For anecdotal evidence, you could turn to Ryan McGarvie. Two years ago, Ryan was a wheelchair-bound 6th grader who wanted nothing to do with P.E. After all, how was someone with cerebral palsy going to fit into a gym class?

"With a walker and a heart-rate monitor," McCord says, stepping out into the gymnasium where a few of the boys continue to jog laps and jump rope. "Once I’d convinced him that he could make an A, that he could do just as well as the other kids if he got himself into his target zone — well, look. Ryan’s out here in his walker, challenging the other kids to races."

"Hey, you want to see me pull myself up?" Ryan says. "I’m very good at it; I’ve got a lot of upper-body strength." With a steadying hand from Lea Roseman, his educational aide, Ryan slides out of his walker and lies flat on his belly before hoisting himself slowly back up, gripping the rails of the walker.

He checks his monitor. "Oops, too high!" he says, flashing a toothy grin. Two years ago, he couldn’t lift up like that. "Now, I’ll tell you a secret," he says, leaning forward confidentially. "Sometimes I lay down on my bed and prop up the mirror so I can look at my muscles."

Today, Ryan’s classmates include a kid with a cast on his leg, huffing away on a rowing machine; another boy with a sprained ankle is working his arms on a weight machine. Nowadays, instead of medical excuses, doctors are asked to fill out "Can-Do" lists, checking off activities injured kids can safely participate in.

"OK, thirty seconds!" McCord bellows, clicking off the boombox. The machines grind to a stop. The kids circle around McCord, unstrapping their watches, checking their times. "Today’s an 18-point day," he tells them. Points are awarded for each minute a student stays in his target heart-rate zone; you have to stay in your zone 60 percent of the period to make an A.

McCord calls the boys forward and collects their watches as they report their times. "Twenty-seven!" huffs the red-faced boy who spent most of the class jumping rope.

"Sixteen," Josh reports.

"Five," says a tall, athletic-looking kid who turns back to the locker room with a sheepish look on his face.

That’s one of the more startling things about the New P.E.: Now the athletes have to struggle. Not that they, or their parents, always appreciate the new egalitarianism.

"The only complaints we get now," McCord says, bustling back to his desk, "will be from parents of athletes who call and say, ‘My kid has to work too hard to stay in the target heart-rate zone.’ " But the point, he tells them, is that the kids who excel in the New P.E. are all working equally hard — from different starting points, with different physical histories and abilities.

"I see a level playing field now," McCord says, making a quick check of his voice-mail while the boys dress for fourth period. A TV reporter from Erie wants an interview. There’s another request for a presentation about the New P.E.

"Hey, I’m just this little podunk guy in Titusville," McCord says, punching the buttons on his antiquated answering machine. "What’s going on here?"

"Um, Mr. McCord?" A bespectacled head pokes tentatively into the office. "Did I do OK today? I mean, I wasn’t sure."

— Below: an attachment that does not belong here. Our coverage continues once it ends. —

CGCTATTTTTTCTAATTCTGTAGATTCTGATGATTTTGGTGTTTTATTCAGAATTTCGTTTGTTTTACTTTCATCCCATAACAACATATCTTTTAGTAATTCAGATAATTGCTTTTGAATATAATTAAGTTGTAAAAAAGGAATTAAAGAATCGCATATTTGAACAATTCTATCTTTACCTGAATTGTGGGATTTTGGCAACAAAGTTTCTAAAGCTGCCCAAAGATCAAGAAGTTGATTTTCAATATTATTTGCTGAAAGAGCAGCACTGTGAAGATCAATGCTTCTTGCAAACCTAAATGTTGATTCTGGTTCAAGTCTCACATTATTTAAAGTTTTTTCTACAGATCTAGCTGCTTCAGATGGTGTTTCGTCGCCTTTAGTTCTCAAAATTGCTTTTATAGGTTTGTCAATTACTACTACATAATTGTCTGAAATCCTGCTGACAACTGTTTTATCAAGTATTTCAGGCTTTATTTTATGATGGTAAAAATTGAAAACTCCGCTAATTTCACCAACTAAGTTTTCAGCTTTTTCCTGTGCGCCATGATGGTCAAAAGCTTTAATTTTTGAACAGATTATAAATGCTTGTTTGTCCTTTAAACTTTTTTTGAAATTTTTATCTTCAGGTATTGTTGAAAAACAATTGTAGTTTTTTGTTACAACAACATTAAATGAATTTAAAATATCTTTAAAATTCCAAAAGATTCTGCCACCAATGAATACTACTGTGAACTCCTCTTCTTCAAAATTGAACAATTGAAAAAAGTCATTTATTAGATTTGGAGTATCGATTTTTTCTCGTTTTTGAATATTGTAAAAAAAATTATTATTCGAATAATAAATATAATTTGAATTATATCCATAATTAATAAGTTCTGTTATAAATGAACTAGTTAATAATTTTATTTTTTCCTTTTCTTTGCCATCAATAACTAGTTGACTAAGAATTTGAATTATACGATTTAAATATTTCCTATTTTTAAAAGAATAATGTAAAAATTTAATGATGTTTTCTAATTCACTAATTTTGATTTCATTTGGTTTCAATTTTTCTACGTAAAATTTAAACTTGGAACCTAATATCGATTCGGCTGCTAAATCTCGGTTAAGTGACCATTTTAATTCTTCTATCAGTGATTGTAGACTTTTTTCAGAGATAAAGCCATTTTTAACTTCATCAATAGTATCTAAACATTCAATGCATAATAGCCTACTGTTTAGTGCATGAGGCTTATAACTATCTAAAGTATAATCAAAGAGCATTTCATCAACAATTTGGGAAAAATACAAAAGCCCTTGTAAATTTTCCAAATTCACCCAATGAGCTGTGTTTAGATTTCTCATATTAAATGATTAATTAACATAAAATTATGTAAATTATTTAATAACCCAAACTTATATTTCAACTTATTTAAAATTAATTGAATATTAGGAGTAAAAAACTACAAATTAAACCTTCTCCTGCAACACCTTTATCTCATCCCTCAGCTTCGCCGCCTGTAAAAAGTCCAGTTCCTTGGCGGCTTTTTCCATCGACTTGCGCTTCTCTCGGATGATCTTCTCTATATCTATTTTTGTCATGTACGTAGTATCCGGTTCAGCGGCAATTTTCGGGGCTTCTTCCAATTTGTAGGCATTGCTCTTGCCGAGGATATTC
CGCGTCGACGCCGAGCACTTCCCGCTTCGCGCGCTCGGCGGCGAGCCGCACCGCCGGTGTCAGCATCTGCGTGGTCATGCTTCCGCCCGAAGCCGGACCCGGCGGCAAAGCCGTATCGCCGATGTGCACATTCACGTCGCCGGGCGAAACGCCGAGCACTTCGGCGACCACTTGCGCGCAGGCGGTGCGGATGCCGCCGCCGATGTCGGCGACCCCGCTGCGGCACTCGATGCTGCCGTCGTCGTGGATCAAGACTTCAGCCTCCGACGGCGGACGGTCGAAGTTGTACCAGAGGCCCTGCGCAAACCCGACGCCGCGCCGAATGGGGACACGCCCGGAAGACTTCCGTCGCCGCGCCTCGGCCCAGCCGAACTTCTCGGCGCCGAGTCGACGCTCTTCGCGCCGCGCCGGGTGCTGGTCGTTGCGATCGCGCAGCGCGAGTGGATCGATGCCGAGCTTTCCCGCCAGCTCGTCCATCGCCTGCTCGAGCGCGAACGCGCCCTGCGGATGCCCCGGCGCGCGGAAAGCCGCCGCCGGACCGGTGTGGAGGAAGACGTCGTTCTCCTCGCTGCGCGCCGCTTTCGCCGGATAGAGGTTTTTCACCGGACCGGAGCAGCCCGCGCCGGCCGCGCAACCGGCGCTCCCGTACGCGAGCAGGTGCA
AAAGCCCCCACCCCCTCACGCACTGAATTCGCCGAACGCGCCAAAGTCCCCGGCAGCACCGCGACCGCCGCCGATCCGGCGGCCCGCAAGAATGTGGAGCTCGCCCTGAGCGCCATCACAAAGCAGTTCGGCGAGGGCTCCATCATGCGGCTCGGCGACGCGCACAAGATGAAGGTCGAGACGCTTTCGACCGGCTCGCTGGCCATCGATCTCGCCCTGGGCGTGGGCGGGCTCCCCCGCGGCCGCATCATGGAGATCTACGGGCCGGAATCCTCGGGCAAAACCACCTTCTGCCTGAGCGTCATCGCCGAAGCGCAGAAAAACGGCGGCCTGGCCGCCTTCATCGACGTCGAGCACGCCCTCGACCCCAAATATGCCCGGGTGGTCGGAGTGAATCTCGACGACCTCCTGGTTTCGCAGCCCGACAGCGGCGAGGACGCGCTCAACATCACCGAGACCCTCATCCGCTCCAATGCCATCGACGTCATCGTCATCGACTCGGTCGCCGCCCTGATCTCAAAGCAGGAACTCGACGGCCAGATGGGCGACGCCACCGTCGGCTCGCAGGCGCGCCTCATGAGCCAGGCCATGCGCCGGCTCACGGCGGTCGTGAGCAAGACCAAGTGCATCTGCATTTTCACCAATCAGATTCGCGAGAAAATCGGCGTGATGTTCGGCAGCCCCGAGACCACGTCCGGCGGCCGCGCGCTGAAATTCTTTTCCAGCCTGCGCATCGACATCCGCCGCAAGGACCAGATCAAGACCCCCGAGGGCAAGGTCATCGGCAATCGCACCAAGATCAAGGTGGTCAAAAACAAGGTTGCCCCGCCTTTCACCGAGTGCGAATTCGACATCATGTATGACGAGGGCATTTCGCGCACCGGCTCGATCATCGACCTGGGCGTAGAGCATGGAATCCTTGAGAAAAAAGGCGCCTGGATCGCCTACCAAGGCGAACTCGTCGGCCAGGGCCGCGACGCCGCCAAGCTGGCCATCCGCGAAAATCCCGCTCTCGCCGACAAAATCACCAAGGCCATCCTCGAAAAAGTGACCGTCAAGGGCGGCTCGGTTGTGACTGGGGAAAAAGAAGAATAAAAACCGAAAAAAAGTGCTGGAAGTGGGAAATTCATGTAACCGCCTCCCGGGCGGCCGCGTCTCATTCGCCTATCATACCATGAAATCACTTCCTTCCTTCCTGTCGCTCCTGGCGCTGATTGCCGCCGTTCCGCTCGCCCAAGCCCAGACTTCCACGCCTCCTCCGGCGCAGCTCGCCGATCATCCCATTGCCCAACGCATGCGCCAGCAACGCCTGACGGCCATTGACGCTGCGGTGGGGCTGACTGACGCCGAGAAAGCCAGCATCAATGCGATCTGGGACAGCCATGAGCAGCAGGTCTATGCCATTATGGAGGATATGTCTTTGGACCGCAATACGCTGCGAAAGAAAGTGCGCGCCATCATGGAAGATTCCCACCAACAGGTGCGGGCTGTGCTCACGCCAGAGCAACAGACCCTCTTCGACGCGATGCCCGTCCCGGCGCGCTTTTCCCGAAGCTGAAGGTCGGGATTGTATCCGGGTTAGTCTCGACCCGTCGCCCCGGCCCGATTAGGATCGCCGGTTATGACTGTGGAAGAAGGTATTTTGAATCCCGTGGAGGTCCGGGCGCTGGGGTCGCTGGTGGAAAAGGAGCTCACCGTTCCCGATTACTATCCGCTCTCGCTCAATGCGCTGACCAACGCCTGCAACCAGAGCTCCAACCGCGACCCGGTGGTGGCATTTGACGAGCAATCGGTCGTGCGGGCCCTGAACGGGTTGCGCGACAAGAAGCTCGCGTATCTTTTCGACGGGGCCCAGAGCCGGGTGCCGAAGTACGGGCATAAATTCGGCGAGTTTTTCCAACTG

Ronnie Manzini is understandably worried. A brand-new transfer from a local private school, he just had his first dose of New P.E., and he’s never seen anything like it.

McCord forgets about his voice-mail. "Did you do OK?" he says. "Did you do OK? Hey, listen: You got a 19. You’ve already got an extra-credit point. You did a lot more than OK!"

The new kid grins and shrugs, pleased but embarrassed, then turns and sprints away to his next new class.

Significantly, when PE4Life was set up in the school district, bullying actually decreased. "Jocks" and "techies" actually started socializing with each other instead of being cliquish and keeping to themselves. The reason why is because the athletically inclined students were no longer being pitted against their nonathletic classmates. Besides, this program is actually an exercise program instead of being just another form of compulsory sports.

If the old P.E. had actually promoted physical fitness, I would have supported it. But the truth is that it has never done that. The President's Council on Physical Fitness has always been a complete sham. It has never provided any remedial exercise programs for the students who are out of shape, and it has never advocated the reform of traditional mandatory P.E. or even endorsed any innovative programs (few though they may be) such as PE4Life that actually work. The President's Council on Physical Fitness is nothing but just another empty "feel good" government program.

Just using myself as an example, bodybuilding (which is what I'm now doing late in my life) would have been of great benefit to me as a teenager. It would have greatly boosted my self-confidence (well, at that time in my life, I had none) -- which, in turn, would have positively affected my academic performance. But neither bodybuilding nor any other sort of exercise program was even mentioned in any of my mandatory P.E. classes. As I student I would have thrived under PE4Life! As I've said before, the old P.E. is a hypocritical sham. Those who truly are concerned about the physical health of schoolchildren should favor P.E. reform, but most people seem to not care. After all, all they're concerned about is sports, sports, sports. As in other considerations, school sports (as America's sacred cow) trump all. They have nothing but complete disregard for nonathletic boys and favor nothing but compulsory sports -- which has clearly been shown to be a complete failure, as far as the goal of promoting a healthier lifestyle among sedentary kids is concerned. In fact, I actually charge the school sports establishment with discouraging physical fitness!

Oops! I had said I'd conclude on a positive note. Well, . . . Who cares? Twisted Evil Wink

Well, that's all I've got to say on this issue. Well, at least for now . . . Mr. Green!

_________________